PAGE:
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    Ok, firstly at B-Con's post: Thanks for the linky, the one thing I think you're missing in there is if you have a private salt, but the attacker knows the algorithm which you use (say s/he knows you're using crypt() with a salt) and the user knows a single password with its resulting hash the s/he could brute-force the key, and so that was what I'm trying to find away around, the fact that in any public sign-up systems, or any system which the attacker has an attacker on the inside of, no matter how low, as long as they have a password, and s/he can obtain the hash, then the private hash will be just as trivial as a public hash....

    Now having a hash salt based on the password is rather pointless since, an attacker can simply mod their brute forcer to alter the password (I'm assuming pretty much all worst case scenarios) to make the salt based on the password as well, how, either obtain the actual code, or get a couple of passwords and their hashes, brute force the hashes and do some analytical work on finding the method of how you generat the salts and there you go, back to square one for you, and the attacker can simply go on as if you never had any salts, the same goes for usernames, since you're breaking username/password combos, not just th hashes alone....Now this method would provide a bit more security of private salts since an attacker woldn't be able to use pre-made rainbow tables, but I think it is still entirely reasonable that the attacker will gain access to a few accounts, probably the ones with the highest privelages.....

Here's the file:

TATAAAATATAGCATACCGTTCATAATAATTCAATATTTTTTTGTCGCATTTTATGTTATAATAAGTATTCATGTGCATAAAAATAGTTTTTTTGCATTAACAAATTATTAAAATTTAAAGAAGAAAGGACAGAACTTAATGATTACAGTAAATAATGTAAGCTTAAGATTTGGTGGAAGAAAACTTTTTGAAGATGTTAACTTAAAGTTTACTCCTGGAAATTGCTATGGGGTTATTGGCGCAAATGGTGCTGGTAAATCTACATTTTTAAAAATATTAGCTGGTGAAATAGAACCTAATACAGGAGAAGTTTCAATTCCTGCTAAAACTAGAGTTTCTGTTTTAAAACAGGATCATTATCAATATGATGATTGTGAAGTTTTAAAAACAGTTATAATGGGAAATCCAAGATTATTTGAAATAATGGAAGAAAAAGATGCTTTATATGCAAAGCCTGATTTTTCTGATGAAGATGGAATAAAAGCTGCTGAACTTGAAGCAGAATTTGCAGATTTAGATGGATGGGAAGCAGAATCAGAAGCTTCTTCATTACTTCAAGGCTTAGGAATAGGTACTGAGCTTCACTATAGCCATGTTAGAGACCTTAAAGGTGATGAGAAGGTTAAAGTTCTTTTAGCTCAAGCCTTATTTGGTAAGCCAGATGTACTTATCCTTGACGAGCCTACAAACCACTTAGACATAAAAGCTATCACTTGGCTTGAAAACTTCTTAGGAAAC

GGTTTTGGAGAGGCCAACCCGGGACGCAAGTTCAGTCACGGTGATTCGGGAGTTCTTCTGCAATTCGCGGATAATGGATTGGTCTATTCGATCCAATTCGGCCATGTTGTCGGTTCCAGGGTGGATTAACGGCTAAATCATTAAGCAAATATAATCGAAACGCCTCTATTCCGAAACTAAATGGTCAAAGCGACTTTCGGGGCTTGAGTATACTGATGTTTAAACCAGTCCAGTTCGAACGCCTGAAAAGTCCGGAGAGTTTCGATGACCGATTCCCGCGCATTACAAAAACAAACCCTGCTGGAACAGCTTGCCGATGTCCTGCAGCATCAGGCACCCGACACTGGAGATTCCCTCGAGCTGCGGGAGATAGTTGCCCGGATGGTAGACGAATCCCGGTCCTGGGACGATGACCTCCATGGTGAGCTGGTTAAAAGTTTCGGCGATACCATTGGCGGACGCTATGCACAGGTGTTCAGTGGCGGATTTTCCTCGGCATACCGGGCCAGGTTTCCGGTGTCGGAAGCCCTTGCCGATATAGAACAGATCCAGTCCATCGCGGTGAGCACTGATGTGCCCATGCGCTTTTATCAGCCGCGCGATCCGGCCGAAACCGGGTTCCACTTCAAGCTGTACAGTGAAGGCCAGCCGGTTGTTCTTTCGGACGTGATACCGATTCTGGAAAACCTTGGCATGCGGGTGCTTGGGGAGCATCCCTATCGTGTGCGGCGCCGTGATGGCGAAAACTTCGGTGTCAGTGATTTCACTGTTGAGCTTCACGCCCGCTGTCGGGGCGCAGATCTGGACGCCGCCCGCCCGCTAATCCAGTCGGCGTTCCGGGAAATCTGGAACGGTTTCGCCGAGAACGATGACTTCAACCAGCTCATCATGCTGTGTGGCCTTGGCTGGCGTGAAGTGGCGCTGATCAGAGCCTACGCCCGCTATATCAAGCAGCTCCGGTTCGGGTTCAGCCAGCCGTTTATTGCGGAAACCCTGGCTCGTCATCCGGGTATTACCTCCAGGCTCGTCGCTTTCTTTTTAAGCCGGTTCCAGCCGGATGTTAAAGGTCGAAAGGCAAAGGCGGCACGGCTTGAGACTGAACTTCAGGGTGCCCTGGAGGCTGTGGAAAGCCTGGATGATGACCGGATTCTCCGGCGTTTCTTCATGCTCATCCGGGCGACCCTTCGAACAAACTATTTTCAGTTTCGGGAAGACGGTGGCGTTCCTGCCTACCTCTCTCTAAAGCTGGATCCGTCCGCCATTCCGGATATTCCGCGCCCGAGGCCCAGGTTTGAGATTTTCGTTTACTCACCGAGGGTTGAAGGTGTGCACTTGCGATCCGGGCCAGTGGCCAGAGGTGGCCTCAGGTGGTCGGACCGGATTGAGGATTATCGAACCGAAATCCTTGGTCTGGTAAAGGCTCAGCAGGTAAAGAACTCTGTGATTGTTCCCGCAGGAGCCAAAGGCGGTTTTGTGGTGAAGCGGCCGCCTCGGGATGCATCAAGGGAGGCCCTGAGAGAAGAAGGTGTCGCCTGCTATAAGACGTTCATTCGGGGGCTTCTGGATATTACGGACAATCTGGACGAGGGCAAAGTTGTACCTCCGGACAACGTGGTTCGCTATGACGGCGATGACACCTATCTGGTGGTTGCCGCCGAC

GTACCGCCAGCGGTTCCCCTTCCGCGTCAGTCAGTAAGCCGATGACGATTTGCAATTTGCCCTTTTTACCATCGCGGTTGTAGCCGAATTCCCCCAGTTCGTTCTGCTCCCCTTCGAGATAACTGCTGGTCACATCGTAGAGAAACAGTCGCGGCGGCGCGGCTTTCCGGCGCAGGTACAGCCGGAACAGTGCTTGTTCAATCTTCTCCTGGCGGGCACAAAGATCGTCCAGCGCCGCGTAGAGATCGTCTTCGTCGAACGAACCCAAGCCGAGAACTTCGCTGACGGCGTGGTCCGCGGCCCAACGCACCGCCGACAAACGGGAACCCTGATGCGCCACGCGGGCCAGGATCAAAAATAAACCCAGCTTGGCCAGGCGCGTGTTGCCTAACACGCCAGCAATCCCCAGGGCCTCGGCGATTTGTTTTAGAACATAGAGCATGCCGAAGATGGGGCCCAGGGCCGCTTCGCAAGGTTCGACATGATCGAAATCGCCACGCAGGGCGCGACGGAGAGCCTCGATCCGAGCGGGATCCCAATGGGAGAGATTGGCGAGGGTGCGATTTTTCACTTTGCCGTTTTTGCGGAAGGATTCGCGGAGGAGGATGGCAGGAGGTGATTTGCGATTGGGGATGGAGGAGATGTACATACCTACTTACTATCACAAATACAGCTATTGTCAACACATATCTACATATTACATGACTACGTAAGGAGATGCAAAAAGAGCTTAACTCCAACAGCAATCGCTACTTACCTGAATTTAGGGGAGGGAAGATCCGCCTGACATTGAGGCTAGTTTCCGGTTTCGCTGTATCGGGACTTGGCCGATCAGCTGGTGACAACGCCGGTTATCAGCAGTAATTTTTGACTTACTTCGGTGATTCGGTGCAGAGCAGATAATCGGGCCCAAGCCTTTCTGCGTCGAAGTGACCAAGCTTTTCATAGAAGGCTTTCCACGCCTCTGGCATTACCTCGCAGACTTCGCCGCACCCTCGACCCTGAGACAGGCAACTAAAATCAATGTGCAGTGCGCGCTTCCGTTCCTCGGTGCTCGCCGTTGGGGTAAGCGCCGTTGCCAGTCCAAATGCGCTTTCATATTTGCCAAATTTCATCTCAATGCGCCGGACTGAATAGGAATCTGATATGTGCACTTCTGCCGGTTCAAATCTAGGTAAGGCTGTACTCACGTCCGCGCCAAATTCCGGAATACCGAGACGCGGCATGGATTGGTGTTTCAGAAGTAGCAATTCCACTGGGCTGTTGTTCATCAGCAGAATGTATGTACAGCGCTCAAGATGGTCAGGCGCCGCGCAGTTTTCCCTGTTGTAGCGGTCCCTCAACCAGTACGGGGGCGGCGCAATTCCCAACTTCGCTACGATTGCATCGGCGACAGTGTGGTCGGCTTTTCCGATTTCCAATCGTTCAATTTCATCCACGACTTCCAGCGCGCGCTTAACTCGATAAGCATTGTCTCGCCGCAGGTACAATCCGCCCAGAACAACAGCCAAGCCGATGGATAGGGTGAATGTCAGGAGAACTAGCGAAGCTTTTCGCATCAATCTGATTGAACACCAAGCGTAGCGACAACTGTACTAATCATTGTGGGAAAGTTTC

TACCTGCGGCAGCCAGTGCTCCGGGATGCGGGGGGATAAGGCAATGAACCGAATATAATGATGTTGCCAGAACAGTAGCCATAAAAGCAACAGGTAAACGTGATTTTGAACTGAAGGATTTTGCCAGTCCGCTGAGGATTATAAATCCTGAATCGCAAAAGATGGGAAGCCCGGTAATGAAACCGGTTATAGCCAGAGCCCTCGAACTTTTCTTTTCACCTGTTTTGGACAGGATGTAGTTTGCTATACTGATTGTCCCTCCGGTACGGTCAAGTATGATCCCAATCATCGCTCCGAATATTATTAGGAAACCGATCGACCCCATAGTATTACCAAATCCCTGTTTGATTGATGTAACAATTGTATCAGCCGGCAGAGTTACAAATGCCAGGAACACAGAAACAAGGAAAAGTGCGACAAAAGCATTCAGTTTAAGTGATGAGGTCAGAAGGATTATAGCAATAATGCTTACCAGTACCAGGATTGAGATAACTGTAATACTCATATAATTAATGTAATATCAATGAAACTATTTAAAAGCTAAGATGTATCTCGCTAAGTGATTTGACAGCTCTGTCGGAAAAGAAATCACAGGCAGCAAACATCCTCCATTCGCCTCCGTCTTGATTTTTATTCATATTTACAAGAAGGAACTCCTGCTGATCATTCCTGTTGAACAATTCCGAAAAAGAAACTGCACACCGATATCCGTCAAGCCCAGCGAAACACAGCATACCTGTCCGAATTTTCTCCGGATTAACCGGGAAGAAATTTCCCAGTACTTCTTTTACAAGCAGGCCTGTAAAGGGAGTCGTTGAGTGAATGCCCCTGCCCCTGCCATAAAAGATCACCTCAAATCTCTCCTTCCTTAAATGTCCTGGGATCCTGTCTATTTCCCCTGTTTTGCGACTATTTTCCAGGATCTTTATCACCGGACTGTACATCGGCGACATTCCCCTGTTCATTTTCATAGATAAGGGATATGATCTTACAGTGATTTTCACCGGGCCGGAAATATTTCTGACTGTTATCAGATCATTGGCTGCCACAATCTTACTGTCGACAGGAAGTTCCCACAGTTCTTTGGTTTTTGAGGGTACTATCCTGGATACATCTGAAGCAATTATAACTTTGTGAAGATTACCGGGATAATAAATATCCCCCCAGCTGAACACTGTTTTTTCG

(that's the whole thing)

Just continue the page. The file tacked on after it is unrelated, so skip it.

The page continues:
So yeah, the only thing I've been able to think of that would make it harder for the attacker would be 2 password...